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You got stuck with another holiday shift. As usual it starts off slow, but eventually a bolus of patients arrives, to make up for lost time and then some. Fortunately most of your patients aren’t that sick. Many are visiting from out of town and staying with family. Some forgot their medications on the other side of the country and so their blood pressure or chronic pain or – fill in the blank – is out of control. Some would have seen their regular doctor for their admittedly minor issue, but alas, it is the holidays and everything is closed or booked. As you sort through tonight’s patients – and their emptied rooms are all too quickly refilled – you eventually meet someone who actually, desperately, needs your help.

He is a lethargic and slightly hypotensive    38-year-old male with a history of diabetes, hypertension, hepatitis C, cirrhosis and methamphetamine abuse who is brought in by family for trouble breathing and weakness that has progressively worsened over the past 24 hours. Though he doesn’t give much history himself, his family states he had been complaining of some chest pain as well. There has been no fever, vomiting, diarrhea, cough or other problems, and he has never had this constellation of symptoms before.

On exam you note that he is somewhat lethargic, answering questions with little more than a yes or a no. His vital signs are all normal except for his blood pressure, which is 83/41 mmHg. Though he is short of breath, his pulse ox is actually normal at 98% on room air. His head and neck exam is remarkable for somewhat dry mucosa coupled oddly enough with a bit of JVD. His lungs sound clear, but he is slightly tachypneic. His heart has a noticeable systolic ejection murmur which is new per family, although they admit they can’t be completely certain. His abdomen is non-tender and he has no appreciable peripheral edema.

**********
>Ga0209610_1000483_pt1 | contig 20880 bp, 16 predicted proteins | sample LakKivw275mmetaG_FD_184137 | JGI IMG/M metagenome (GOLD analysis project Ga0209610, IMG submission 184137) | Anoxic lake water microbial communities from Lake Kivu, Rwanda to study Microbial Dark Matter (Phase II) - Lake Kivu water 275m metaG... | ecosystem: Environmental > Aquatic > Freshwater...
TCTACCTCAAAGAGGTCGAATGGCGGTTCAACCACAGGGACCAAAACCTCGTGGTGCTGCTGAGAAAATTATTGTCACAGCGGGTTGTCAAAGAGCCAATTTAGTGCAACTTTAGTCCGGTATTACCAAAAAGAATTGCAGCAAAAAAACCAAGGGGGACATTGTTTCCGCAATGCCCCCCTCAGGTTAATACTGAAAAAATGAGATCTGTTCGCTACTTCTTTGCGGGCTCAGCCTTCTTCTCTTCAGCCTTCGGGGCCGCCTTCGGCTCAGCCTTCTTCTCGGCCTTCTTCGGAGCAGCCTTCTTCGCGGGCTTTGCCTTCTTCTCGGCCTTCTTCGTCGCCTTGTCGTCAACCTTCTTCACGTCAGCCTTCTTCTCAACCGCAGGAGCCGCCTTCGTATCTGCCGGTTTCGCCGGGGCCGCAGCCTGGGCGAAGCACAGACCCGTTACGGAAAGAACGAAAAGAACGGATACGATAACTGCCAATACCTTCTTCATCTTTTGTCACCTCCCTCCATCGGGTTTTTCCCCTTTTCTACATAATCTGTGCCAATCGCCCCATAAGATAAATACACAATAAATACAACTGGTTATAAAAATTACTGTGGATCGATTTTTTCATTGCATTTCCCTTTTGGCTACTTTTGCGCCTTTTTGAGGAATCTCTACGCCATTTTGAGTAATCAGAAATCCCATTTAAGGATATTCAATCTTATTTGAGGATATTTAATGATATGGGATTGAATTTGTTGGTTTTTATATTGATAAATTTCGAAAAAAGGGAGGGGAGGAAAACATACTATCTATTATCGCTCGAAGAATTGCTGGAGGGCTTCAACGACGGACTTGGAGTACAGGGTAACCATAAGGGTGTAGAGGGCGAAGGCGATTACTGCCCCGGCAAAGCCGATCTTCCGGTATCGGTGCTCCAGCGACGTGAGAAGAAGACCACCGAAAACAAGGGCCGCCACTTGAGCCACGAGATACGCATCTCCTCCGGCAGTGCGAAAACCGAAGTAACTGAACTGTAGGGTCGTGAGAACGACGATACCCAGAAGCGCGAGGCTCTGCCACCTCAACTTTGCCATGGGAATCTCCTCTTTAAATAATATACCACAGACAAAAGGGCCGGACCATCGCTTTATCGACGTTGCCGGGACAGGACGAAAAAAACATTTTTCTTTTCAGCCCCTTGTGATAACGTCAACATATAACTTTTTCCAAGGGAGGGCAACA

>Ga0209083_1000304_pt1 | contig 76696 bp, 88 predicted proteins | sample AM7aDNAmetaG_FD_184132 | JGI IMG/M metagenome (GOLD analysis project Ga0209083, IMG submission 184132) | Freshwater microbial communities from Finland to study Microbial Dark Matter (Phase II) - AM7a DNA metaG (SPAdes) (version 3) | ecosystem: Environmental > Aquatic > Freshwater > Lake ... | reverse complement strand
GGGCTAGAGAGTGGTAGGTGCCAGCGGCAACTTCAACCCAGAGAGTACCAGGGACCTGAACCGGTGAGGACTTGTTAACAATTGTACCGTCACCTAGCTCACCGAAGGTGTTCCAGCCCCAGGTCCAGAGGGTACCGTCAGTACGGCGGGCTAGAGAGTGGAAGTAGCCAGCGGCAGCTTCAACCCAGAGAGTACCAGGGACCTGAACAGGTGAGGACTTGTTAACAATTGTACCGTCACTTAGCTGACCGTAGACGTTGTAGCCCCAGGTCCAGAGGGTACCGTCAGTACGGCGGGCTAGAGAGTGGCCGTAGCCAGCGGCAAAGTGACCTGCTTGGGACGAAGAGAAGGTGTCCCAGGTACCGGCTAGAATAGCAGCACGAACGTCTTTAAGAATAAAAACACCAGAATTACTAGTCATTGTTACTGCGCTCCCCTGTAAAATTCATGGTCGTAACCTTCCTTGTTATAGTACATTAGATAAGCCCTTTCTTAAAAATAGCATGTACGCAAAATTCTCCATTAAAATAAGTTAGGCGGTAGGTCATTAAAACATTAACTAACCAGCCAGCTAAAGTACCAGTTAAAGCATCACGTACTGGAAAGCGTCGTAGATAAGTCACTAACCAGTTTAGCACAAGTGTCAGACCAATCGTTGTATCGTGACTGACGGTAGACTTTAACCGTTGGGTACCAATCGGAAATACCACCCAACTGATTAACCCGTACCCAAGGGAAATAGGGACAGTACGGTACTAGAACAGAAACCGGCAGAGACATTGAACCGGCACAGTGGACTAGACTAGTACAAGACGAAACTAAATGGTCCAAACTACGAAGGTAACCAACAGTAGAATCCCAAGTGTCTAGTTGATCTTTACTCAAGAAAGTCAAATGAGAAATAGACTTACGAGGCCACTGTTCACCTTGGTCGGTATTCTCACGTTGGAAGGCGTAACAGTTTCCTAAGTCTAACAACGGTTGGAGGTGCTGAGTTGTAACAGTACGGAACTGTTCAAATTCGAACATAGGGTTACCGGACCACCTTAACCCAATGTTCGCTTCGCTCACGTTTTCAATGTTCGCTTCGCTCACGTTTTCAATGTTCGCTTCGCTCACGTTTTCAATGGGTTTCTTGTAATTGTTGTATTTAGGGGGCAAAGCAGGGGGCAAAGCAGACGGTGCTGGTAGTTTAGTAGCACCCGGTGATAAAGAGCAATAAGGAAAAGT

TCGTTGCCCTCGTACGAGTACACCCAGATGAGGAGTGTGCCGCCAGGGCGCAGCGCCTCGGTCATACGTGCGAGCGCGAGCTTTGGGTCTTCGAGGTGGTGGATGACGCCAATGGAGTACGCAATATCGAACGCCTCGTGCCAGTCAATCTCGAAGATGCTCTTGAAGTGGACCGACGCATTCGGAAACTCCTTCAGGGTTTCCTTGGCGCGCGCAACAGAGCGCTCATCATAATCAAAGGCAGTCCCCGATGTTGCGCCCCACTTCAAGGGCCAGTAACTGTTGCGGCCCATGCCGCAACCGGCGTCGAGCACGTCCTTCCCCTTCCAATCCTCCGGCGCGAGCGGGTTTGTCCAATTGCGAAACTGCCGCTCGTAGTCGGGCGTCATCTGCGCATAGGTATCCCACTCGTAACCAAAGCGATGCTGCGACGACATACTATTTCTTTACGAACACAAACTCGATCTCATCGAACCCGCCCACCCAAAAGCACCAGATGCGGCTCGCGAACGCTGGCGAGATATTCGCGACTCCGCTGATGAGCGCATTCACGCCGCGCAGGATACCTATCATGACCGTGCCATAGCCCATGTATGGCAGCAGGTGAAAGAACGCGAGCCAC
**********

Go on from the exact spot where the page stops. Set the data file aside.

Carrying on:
Testing shows diffuse anterior ST depression on EKG, and cardiomegaly without infiltrates on chest X-ray. His white blood cell count is elevated at 15, his troponin and creatinine are both 2.3, his BNP is 540 and his lactate level is 5.5. The rest of his chemistries and other lab tests show more abnormals than normals. Seeing that you are obviously dealing with a sick patient you get on the phone with the hospitalist to admit the patient to the ICU and the cardiologist to see if he wants to take the patient to the cath lab or approve a stat echocardiogram. Unfortunately, it’s late at night and it’s also a holiday.

The cardiologist recommends cautious fluid resuscitation and pressors if necessary. They can do an echocardiogram early the next morning. You feel a bit uncomfortable with the recommendations as you are not sure what is causing this patient’s hypotension and you worry about a cardiac cause since there is a new murmur on exam. However, it is late and your consultant is the chief of cardiology, and most importantly he has a number of recommendations which are sound. This could after all be sepsis, or a PE or dehydration or something else. And even if it is cardiac, there is no ST-elevation and no one is going to come do an emergent valve repair in a patient in the middle of the night, especially if you haven’t even really done much yet to try to stabilize him medically.
 

You decide not to fight this battle, and take care of this patient the best you can without having the echo tech called in for a stat afterhours study. Then you graciously thank your consultant, hang up the phone and fire up the ED ultrasound machine to take a look yourself.

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What various conditions should you be looking for and what would they look like on bedside ultrasound? Of these, which is seen on the parasternal view of the heart below?

Continue to next page for the conclusion

 

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